Tuesday, February 14, 2012
Lee Harvey Oswald, in a letter to Navy Sec. John Connally, who he is later accused of shooting, said that he was in USSR just as Ernest Hemingway went to Paris. While this has been interpetated as being a literary mission, Hemingway also went to Paris as a journalist attached to a unit that was affiliated with OSS Colonel David Bruce, who would later be best man at Hemingway's wedding and serve as President Kennedy's Ambassador to the Court of St. James.
Footnote to History
With Hemingway in Paris – 1944
General George Patton’s troops were headquartered at Chartres, some 50 miles southwest of Paris, buta rumor reached the city that the Americans were even closer – at the village of Rambouillet, just 30 miles from the capitol.
Unfortunately, “the Americans” consisted only of David Bruce and his OSS staff, who had traveled far ahead of Patton’s forces to collect useful intelligence along the road to the city. At a local hotel in the village, Bruce had joined forces with a motley force of local ffi partisans and their unofficial “capttaine,” the adventurous war correspondent Ernest Hemingway.
The writer was no stranger to OSS. He had been a frequent companion of raucous “Jedburghs” in the pubs of London, an dhis own son John had parachuted to southern France weeks earlier on an OSS mission to the resistance. “We were enchanted to see him,” wrote Bruce, who gave Heminway a hand-written order appointing him OSS chief of his constantly growing group of resistance fighters. Hemingway collected an arsenal to defend the village against possible attack by the Germans (who were only miles away) and began to gather intelligence that might prove useful in an Allied drive towards the Capital.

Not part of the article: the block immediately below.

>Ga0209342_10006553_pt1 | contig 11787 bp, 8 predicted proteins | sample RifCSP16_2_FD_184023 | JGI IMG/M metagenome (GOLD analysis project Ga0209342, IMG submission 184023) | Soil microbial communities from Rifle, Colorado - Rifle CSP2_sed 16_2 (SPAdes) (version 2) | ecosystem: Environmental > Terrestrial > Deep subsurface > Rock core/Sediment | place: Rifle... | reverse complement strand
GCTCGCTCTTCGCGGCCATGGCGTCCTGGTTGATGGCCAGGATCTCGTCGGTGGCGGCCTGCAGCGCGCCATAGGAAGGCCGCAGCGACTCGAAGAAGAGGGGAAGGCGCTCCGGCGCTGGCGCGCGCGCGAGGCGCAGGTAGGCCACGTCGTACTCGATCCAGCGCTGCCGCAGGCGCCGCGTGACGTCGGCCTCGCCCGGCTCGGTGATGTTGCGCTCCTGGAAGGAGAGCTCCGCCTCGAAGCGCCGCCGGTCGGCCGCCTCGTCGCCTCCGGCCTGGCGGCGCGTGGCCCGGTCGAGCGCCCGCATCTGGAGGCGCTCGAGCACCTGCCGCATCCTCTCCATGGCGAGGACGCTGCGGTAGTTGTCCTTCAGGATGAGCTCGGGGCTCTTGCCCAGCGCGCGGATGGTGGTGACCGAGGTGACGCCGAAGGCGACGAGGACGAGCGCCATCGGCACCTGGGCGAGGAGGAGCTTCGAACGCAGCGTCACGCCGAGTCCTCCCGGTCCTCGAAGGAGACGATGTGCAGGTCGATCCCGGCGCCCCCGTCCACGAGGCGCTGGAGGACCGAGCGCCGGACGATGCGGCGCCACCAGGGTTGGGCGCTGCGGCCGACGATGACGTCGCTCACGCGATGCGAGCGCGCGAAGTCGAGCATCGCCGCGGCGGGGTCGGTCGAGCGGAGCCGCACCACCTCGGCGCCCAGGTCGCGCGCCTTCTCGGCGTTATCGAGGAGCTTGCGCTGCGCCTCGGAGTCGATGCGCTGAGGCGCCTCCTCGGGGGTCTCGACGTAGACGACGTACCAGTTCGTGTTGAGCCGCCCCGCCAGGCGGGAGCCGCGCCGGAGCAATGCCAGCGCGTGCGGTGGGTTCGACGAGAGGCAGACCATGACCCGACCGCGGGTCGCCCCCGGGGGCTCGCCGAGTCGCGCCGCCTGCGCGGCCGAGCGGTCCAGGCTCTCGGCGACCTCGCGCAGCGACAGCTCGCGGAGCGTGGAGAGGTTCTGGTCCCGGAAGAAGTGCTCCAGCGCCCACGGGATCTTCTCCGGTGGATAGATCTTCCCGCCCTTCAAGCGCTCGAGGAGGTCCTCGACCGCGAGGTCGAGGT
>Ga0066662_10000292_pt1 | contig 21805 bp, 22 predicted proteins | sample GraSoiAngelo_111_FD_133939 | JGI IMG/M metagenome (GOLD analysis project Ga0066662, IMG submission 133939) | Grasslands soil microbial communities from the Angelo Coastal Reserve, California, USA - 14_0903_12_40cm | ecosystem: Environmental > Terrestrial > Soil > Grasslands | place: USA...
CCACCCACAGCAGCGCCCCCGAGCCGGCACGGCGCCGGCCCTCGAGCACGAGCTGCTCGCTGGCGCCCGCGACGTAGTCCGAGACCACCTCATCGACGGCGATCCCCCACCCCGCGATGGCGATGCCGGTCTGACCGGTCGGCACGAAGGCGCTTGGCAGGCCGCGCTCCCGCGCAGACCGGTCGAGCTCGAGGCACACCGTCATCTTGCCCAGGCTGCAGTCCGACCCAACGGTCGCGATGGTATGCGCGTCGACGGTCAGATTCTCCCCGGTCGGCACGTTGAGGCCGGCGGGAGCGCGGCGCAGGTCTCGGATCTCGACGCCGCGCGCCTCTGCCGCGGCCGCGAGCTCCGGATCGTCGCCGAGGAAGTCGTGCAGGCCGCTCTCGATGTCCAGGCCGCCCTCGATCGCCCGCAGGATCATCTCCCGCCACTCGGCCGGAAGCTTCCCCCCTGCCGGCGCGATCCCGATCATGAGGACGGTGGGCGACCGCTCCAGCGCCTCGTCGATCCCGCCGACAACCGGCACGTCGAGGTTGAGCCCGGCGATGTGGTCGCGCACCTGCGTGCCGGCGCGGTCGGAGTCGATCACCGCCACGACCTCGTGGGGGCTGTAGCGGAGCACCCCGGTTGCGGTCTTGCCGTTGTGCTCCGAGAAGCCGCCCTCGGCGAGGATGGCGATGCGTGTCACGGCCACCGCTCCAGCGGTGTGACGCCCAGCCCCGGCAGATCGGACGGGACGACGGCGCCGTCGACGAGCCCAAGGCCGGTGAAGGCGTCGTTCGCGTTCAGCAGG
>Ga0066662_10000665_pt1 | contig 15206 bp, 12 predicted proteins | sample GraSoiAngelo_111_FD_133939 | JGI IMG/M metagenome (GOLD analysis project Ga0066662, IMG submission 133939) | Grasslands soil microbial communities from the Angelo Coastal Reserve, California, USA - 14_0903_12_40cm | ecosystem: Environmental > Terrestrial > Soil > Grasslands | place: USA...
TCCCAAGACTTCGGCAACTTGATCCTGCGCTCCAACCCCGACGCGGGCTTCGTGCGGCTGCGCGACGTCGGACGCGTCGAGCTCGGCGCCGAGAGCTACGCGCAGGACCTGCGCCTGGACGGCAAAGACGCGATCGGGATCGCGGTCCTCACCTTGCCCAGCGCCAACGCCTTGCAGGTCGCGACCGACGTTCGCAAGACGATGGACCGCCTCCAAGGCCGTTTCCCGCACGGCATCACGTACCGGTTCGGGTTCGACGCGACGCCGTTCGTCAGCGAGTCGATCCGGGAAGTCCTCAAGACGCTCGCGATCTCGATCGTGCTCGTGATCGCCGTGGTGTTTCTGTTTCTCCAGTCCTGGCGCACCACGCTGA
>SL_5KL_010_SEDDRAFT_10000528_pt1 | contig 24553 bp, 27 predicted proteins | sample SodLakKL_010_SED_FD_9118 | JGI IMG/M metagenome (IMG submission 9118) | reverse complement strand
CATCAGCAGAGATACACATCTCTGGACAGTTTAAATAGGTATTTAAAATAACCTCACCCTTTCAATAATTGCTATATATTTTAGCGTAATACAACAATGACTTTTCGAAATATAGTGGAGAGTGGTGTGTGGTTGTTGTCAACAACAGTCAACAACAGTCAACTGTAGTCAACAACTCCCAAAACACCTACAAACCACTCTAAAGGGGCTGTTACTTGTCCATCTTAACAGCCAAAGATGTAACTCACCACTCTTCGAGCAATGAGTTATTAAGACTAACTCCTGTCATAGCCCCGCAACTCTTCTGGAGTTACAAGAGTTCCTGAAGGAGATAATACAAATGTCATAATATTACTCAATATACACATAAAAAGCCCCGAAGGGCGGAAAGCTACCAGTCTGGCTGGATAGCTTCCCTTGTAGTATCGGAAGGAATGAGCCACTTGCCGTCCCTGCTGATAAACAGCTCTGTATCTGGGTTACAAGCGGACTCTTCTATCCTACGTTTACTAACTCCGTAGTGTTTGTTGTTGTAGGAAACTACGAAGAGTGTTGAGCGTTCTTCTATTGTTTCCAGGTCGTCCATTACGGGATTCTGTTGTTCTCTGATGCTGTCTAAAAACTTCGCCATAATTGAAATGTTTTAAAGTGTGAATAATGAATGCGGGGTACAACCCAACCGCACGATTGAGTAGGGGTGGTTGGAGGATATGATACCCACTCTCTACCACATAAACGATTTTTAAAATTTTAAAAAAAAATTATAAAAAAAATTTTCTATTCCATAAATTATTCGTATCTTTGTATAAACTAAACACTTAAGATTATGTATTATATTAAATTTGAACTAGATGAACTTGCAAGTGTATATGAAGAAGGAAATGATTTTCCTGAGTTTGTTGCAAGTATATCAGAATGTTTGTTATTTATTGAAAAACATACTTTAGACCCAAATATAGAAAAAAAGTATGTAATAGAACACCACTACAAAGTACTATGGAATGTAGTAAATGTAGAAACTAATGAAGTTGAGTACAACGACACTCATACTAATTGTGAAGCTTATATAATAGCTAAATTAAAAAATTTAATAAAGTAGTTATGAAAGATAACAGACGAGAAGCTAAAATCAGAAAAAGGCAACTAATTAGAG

Colonel Bruce, for one, could not understand why the liberation had not already begun…
Friday, August 25, was the great day. LeClerc’s column, accompanied by an American infantry division, roared into the city, flushing out pockets of German resistance with the aid of the victorious resistance. Bruce and Hemingway were with the advance unit as they fought their way through an artillery battle to the Arc de Triomphe. From the roof of that magnificent edifice, the Americans commanded a spectacular view of burning tanks and trucks, and sniper fire throughout the city.
Finding the Champs Elysees completely bare of traffic, Bruce and Hemingway, accompanied by a railroad engineer in BCRA uniform and two truckloads of FFI partisans, decided to perform their own symbolic act of liberation. While General LeClerc and de Gaul received the German surrender in a railway station, and while the valorous Communist resistance buried its dead and nursed its wounded, the OSS colonel and the dashing writer made their way through thousands of cheering men and owmen to the most exclusive hotel in Paris, the RITZ.
The building was completely undamaged and entirely deserted except for the manager, who welcomed the distinguished American visitors at the door and asked Hemingway if there was anything the Ritz could offer him. The writer looked around at his boyant, shabbily dressed FFI proletariant, already roaming through the lobby of the upper-class hostelry, “How about seventy-three dry martinis?” he asked. The OSS had come to Paris.
From OSS – The Secret History of America’s First CIA By R. Harris Smith (U. of Calf. Berkely, Delta/Dell Pub. 1972) Photo of Bruce & Hemingway at Rambouillet p. 195.
That's Seventy-three dry martinis - Shaken', not sturred.